God or Mammon
Homily 25th Sunday Year C: God or mammon
Fr. Dwight P. Campbell, S.T.D.
God or mammon. Jesus in today’s Gospel tells us that we must choose between these two; that we cannot make both out masters, because we cannot serve two masters.
Why not? Because we will either hate the one and love the other, or we will be devoted to the one and despise the other. We cannot love both God and mammon.
What is “mammon”? It is the Hebrew word for riches, wealth. This is the context in which Jesus uses it, in today’s Gospel parable about the unjust steward who connives to keep his position as steward.
Of course, riches and wealth are not evil in themselves. People with great wealth can be very generous and fund worthy charitable causes.
But riches and wealth can easily become the predominant pursuit in our lives, which results in putting God in the backseat, or forgetting about Him completely.
People with great wealth can easily tend to think that they are self-sufficient, and that they need no one, including God, to make them happy.
The same is true regarding great fame and popularity, or great power and prestige. When these become the main focus of one’s life, they become a false god.
Some people make work, and earthly success, their god.
This is why, in a broader context, mammon is a pejorative term that refers to any created thing that weakens or breaks our relationship with God.
I have a good priest friend who admits that, in the days of his youth, and before he took his faith seriously, golf was his “god.” Every Sunday he spent the day on the golf course.
There are parents who make their children their “god,” carting them around to sporting events almost every weekend, but sadly, neglecting to worship God as they ought. And what are they teaching their children?
Here’s a fundamental question: Why would anyone choose money, or any other earthly good – such as popularity, political power, etc., why would someone choose these over God? The reason is: A lack of faith in God, or ignorance of him, or both; and failure to have a deep personal relationship with Jesus Christ, who is the Way to the Father.
Earlier today I along with a number of other people stood outside the Planned Parenthood clinic in Waukegan Illinois, praying the Rosary and holding pro-life signs. I held my blown-up photo of an unborn child in the amniotic sack. It’s a beautiful photo which shows a little baby at 10 weeks old with a body perfectly formed.
Most people driving by on Lewis Avenue honked their horns and waved to us, or gave us a thumbs up. But a good number of people yelled out obscenities, or held up their middle finger at us. I don’t think these people have a strong personal relationship with Jesus. When I encounter such people, I pray for them. As St. Paul tells us (2nd reading), God want all to be saved.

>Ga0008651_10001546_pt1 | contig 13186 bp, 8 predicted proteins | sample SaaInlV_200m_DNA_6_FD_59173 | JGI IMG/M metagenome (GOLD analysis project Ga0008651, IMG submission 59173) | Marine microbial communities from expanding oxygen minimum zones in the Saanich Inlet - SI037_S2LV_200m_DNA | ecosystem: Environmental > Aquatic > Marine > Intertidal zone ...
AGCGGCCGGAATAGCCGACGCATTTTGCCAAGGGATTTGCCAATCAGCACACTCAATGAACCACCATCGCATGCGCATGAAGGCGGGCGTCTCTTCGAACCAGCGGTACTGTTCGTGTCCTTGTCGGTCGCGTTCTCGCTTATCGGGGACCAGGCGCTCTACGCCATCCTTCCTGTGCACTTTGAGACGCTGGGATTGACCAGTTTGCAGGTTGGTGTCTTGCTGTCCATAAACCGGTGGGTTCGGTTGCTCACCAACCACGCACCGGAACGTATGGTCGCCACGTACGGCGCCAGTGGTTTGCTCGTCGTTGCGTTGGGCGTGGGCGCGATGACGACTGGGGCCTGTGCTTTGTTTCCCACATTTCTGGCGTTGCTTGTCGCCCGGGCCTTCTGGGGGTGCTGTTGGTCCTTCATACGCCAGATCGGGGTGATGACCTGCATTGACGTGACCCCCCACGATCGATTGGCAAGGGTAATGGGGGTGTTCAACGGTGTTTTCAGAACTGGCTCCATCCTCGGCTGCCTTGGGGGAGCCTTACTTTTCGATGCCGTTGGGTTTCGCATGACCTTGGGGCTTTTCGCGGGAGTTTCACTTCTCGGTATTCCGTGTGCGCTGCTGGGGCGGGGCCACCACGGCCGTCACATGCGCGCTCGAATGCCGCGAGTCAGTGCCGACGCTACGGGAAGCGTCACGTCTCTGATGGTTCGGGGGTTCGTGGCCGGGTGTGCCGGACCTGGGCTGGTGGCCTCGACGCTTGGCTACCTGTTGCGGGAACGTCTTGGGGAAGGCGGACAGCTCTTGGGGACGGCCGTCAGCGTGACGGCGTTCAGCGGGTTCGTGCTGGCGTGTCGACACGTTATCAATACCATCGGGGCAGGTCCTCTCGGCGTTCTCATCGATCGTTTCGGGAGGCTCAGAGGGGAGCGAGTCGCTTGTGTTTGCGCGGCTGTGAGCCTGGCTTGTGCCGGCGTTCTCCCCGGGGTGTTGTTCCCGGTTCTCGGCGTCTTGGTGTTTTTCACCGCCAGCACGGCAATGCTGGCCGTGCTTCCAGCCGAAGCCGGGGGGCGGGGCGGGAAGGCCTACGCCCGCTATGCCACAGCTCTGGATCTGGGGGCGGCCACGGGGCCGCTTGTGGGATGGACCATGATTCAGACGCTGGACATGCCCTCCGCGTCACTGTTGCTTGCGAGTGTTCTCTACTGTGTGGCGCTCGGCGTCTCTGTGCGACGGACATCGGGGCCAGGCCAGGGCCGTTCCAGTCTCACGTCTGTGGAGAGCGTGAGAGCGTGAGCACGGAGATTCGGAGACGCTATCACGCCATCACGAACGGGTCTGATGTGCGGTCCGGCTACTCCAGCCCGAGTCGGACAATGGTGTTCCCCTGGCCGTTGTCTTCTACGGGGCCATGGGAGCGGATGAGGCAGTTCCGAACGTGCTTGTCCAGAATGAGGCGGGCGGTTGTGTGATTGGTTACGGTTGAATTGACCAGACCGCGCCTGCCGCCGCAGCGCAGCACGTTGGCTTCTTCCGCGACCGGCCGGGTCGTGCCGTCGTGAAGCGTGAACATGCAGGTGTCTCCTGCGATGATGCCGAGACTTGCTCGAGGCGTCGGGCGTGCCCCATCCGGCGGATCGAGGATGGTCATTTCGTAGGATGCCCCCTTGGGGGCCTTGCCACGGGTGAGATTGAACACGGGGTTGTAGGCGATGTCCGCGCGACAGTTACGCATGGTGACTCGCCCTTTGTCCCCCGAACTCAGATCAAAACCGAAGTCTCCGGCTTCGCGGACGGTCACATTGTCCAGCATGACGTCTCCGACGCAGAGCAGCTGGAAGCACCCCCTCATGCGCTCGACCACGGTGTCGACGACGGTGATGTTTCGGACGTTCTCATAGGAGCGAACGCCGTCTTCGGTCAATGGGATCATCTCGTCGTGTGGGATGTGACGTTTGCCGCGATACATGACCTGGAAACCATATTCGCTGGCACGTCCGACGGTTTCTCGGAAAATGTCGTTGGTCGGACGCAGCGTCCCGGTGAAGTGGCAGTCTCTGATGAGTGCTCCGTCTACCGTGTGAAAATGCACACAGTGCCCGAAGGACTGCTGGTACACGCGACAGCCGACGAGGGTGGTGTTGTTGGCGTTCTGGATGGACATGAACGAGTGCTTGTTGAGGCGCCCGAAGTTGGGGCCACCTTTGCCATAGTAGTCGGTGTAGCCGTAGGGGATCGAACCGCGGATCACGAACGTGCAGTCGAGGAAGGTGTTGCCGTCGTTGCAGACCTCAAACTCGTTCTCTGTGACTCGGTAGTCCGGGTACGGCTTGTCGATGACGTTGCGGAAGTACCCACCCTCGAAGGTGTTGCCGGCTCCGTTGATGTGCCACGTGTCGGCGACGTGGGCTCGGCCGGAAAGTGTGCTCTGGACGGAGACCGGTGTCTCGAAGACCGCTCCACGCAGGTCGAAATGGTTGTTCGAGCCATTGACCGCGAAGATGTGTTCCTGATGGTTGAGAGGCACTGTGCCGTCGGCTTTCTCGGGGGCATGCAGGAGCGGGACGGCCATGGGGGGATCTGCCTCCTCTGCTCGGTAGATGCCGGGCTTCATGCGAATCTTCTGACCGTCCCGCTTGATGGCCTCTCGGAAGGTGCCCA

So, how do we deepen our faith and grow in our relationship with Jesus Christ – in order that we may always choose God over mammon? First and foremost, we need to pray.
What is prayer? Prayer is lifting our minds and hearts to God, a conversation with God.
In order to have a personal relationship with someone, we have to talk with them, converse with them. And we have to do so daily if we want to have a deep personal relationship with God, and with Jesus, our Savior – something all of us should be striving for.
Practically, how do we do this? We have to make sure that we schedule a time within our day for prayer, for conversation with God.
If we don’t schedule in prayer, we won’t pray. Believe me, I know this from first-hand experience.
And how do we pray? There are many ways. We can read the Bible slowly and meditate on a verse that strikes us; we can pray the Rosary and meditate on the mysteries of the life of Jesus, and of Mary.
Praying is the pathway to God. Because of our fallen nature, without daily prayer, we tend to love ourselves, and the things of this world, more than God – who created us, and everything in the world.
Without daily prayer, we cannot love God with all our heart, mind, soul and strength; nor can we truly love our neighbor as we should – that’s the Opening Prayer for today’s Mass.
Without daily prayer, and a deep personal relationship with Jesus Christ, we will not be able to walk daily in the footsteps of Jesus, and take up our daily cross, as He commands us.
Without daily prayer, we will forget the whole purpose of our existence: to know, love, and serve God in this life, in order to be happy with Him forever in Heaven.
In fact, without daily prayer, we cannot keep our eyes fixed firmly on Heaven. That’s why St. Paul (2nd reading) urges us to pray at all times.
The Saints are our models in faith and in prayer. Yesterday, on the calendar of the traditional Latin Mass, the Church celebrated the feast day of the stigmata of St. Francis of Assisi. Two years before he died, St. Francis received the marks of Jesus Christ on his body: the piercing of his hands, feet, and side, as a living sign of his conformity with Jesus Christ.
This coming Friday, we celebrate the feast of a spiritual son of Francis of Assisi – Padre Pio, now St. Padre Pio, who bore the stigmata on his hands, feet and side for 50 years.
Both St. Francis and St. Pio were men of great faith, who came to know Jesus Christ by their deep and profound life of prayer. Let us us ask these two great Saints to pray for us, that through our daily prayer we may grow in faith, in order that we may always choose God over mammon.